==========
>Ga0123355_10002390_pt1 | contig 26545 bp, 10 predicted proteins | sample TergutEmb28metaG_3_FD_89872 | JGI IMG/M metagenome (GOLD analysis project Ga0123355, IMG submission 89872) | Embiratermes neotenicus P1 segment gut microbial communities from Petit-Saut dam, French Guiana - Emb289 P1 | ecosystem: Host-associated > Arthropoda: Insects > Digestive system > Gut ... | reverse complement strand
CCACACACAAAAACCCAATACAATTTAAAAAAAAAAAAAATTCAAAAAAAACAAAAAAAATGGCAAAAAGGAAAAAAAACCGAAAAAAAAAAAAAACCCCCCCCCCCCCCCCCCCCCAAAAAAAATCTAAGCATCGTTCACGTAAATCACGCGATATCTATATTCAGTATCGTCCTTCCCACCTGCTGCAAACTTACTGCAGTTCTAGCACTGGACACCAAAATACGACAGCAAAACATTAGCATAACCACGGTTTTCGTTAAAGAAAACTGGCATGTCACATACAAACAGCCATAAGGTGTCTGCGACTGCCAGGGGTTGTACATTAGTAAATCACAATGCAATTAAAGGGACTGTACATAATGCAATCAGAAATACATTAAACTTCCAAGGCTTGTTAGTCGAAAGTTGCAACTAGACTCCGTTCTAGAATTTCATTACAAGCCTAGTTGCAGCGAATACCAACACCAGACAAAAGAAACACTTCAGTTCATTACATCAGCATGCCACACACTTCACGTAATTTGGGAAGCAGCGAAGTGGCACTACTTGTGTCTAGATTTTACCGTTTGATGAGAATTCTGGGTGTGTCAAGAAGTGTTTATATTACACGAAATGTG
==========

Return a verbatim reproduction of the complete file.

>Ga0123355_10002390_pt1 | contig 26545 bp, 10 predicted proteins | sample TergutEmb28metaG_3_FD_89872 | JGI IMG/M metagenome (GOLD analysis project Ga0123355, IMG submission 89872) | Embiratermes neotenicus P1 segment gut microbial communities from Petit-Saut dam, French Guiana - Emb289 P1 | ecosystem: Host-associated > Arthropoda: Insects > Digestive system > Gut ... | reverse complement strand
CCACACACAAAAACCCAATACAATTTAAAAAAAAAAAAAATTCAAAAAAAACAAAAAAAATGGCAAAAAGGAAAAAAAACCGAAAAAAAAAAAAAACCCCCCCCCCCCCCCCCCCCCAAAAAAAATCTAAGCATCGTTCACGTAAATCACGCGATATCTATATTCAGTATCGTCCTTCCCACCTGCTGCAAACTTACTGCAGTTCTAGCACTGGACACCAAAATACGACAGCAAAACATTAGCATAACCACGGTTTTCGTTAAAGAAAACTGGCATGTCACATACAAACAGCCATAAGGTGTCTGCGACTGCCAGGGGTTGTACATTAGTAAATCACAATGCAATTAAAGGGACTGTACATAATGCAATCAGAAATACATTAAACTTCCAAGGCTTGTTAGTCGAAAGTTGCAACTAGACTCCGTTCTAGAATTTCATTACAAGCCTAGTTGCAGCGAATACCAACACCAGACAAAAGAAACACTTCAGTTCATTACATCAGCATGCCACACACTTCACGTAATTTGGGAAGCAGCGAAGTGGCACTACTTGTGTCTAGATTTTACCGTTTGATGAGAATTCTGGGTGTGTCAAGAAGTGTTTATATTACACGAAATGTG